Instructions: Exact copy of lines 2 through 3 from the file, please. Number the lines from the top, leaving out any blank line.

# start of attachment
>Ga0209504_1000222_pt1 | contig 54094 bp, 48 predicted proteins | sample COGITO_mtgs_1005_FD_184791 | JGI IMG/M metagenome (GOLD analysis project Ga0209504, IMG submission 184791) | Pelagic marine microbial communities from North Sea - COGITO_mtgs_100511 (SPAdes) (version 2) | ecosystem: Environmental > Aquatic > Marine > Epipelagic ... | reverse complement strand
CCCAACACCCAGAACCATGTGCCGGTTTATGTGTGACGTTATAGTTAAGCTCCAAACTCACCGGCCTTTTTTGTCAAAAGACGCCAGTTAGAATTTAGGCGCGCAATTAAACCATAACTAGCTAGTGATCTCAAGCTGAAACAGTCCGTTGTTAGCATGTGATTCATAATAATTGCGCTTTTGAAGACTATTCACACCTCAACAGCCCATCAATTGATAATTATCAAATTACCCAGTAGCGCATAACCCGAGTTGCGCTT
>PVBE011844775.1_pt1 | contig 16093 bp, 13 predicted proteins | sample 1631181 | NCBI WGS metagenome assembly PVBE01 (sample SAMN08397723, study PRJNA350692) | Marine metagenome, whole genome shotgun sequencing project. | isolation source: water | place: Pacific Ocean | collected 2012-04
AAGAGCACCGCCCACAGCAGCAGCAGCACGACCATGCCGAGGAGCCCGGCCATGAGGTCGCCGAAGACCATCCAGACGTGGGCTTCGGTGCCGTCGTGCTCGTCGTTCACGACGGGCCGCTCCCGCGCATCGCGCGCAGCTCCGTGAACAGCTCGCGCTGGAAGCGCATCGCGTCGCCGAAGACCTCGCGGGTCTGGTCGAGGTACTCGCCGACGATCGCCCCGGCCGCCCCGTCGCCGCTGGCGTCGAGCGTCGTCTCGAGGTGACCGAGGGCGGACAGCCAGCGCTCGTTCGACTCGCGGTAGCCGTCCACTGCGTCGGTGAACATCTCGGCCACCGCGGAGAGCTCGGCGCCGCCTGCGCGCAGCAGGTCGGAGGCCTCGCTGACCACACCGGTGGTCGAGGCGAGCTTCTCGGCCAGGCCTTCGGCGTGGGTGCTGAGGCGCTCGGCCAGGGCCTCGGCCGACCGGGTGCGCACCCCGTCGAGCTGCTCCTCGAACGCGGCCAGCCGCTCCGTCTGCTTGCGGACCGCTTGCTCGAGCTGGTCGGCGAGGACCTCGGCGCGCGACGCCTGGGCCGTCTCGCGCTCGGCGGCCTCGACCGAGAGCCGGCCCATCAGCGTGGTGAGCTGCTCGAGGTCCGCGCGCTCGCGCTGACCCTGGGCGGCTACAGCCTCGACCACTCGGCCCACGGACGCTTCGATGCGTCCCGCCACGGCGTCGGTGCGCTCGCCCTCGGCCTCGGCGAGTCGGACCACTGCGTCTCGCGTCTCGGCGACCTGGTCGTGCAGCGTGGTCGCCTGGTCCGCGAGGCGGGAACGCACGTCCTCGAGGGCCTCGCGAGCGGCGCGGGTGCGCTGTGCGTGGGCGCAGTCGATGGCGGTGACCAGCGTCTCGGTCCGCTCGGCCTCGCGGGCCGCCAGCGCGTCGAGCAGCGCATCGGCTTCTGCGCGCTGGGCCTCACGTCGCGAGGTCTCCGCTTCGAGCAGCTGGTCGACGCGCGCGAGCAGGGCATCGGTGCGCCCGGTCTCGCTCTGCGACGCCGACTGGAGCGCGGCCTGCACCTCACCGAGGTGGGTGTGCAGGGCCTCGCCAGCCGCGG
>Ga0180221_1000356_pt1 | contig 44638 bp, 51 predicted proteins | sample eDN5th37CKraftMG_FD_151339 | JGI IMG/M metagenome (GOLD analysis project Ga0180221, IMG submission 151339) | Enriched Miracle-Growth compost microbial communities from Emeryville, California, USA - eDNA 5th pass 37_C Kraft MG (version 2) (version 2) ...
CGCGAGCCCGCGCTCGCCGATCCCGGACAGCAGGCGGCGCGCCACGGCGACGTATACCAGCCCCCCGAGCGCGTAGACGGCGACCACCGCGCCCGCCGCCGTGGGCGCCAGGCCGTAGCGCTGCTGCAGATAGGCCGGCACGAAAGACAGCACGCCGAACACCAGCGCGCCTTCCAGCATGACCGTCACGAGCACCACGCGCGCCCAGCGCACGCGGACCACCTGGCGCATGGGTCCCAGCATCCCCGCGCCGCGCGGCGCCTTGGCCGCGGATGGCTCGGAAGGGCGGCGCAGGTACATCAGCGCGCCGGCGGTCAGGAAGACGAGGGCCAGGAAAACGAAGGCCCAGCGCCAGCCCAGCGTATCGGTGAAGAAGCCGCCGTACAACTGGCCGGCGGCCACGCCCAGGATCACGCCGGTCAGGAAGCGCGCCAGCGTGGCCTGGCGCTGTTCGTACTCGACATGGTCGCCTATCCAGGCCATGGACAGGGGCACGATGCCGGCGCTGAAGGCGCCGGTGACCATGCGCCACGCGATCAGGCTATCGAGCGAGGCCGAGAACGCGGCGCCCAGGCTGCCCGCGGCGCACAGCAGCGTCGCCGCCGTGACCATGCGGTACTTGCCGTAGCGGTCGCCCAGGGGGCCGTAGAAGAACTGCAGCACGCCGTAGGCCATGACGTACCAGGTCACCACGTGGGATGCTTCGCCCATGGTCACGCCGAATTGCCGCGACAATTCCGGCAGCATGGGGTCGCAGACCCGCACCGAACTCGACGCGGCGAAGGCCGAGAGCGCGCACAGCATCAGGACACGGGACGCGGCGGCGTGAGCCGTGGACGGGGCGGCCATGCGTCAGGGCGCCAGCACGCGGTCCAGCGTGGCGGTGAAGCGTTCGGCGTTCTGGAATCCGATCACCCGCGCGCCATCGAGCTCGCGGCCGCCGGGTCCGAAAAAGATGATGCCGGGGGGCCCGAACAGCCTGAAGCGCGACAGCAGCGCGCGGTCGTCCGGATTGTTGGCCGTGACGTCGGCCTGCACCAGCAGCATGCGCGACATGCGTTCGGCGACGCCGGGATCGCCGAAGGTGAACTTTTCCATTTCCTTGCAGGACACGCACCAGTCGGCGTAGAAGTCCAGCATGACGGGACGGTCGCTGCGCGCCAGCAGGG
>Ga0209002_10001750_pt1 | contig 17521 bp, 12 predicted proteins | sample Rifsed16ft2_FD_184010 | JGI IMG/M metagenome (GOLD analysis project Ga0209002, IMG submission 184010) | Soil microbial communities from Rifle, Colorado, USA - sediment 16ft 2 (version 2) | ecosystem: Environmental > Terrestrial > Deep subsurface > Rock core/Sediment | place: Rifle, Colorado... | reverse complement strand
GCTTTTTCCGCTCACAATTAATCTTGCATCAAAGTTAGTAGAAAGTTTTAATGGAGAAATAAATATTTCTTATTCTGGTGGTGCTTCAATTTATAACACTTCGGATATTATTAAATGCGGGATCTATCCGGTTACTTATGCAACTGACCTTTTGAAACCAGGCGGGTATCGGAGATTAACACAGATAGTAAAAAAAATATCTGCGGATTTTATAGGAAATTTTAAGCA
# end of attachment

CCCAACACCCAGAACCATGTGCCGGTTTATGTGTGACGTTATAGTTAAGCTCCAAACTCACCGGCCTTTTTTGTCAAAAGACGCCAGTTAGAATTTAGGCGCGCAATTAAACCATAACTAGCTAGTGATCTCAAGCTGAAACAGTCCGTTGTTAGCATGTGATTCATAATAATTGCGCTTTTGAAGACTATTCACACCTCAACAGCCCATCAATTGATAATTATCAAATTACCCAGTAGCGCATAACCCGAGTTGCGCTT
>PVBE011844775.1_pt1 | contig 16093 bp, 13 predicted proteins | sample 1631181 | NCBI WGS metagenome assembly PVBE01 (sample SAMN08397723, study PRJNA350692) | Marine metagenome, whole genome shotgun sequencing project. | isolation source: water | place: Pacific Ocean | collected 2012-04